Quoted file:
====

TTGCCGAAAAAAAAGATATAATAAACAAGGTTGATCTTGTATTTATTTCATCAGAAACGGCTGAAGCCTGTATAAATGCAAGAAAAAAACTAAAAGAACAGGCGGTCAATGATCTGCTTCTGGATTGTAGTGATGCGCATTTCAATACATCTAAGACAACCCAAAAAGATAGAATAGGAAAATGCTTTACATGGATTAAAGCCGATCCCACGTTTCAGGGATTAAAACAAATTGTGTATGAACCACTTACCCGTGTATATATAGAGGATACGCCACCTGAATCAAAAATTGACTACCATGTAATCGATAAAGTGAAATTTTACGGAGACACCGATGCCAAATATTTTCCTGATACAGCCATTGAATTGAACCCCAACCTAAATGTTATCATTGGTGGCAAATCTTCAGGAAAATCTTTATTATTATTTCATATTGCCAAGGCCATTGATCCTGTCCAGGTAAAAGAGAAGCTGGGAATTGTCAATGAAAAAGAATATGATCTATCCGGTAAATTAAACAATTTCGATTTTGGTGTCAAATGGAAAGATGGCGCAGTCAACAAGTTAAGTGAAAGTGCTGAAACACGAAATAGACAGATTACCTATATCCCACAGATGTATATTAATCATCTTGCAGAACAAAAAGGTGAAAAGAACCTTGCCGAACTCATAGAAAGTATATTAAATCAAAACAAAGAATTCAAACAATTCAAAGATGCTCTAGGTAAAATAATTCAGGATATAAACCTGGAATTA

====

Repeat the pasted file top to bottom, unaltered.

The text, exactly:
TTGCCGAAAAAAAAGATATAATAAACAAGGTTGATCTTGTATTTATTTCATCAGAAACGGCTGAAGCCTGTATAAATGCAAGAAAAAAACTAAAAGAACAGGCGGTCAATGATCTGCTTCTGGATTGTAGTGATGCGCATTTCAATACATCTAAGACAACCCAAAAAGATAGAATAGGAAAATGCTTTACATGGATTAAAGCCGATCCCACGTTTCAGGGATTAAAACAAATTGTGTATGAACCACTTACCCGTGTATATATAGAGGATACGCCACCTGAATCAAAAATTGACTACCATGTAATCGATAAAGTGAAATTTTACGGAGACACCGATGCCAAATATTTTCCTGATACAGCCATTGAATTGAACCCCAACCTAAATGTTATCATTGGTGGCAAATCTTCAGGAAAATCTTTATTATTATTTCATATTGCCAAGGCCATTGATCCTGTCCAGGTAAAAGAGAAGCTGGGAATTGTCAATGAAAAAGAATATGATCTATCCGGTAAATTAAACAATTTCGATTTTGGTGTCAAATGGAAAGATGGCGCAGTCAACAAGTTAAGTGAAAGTGCTGAAACACGAAATAGACAGATTACCTATATCCCACAGATGTATATTAATCATCTTGCAGAACAAAAAGGTGAAAAGAACCTTGCCGAACTCATAGAAAGTATATTAAATCAAAACAAAGAATTCAAACAATTCAAAGATGCTCTAGGTAAAATAATTCAGGATATAAACCTGGAATTA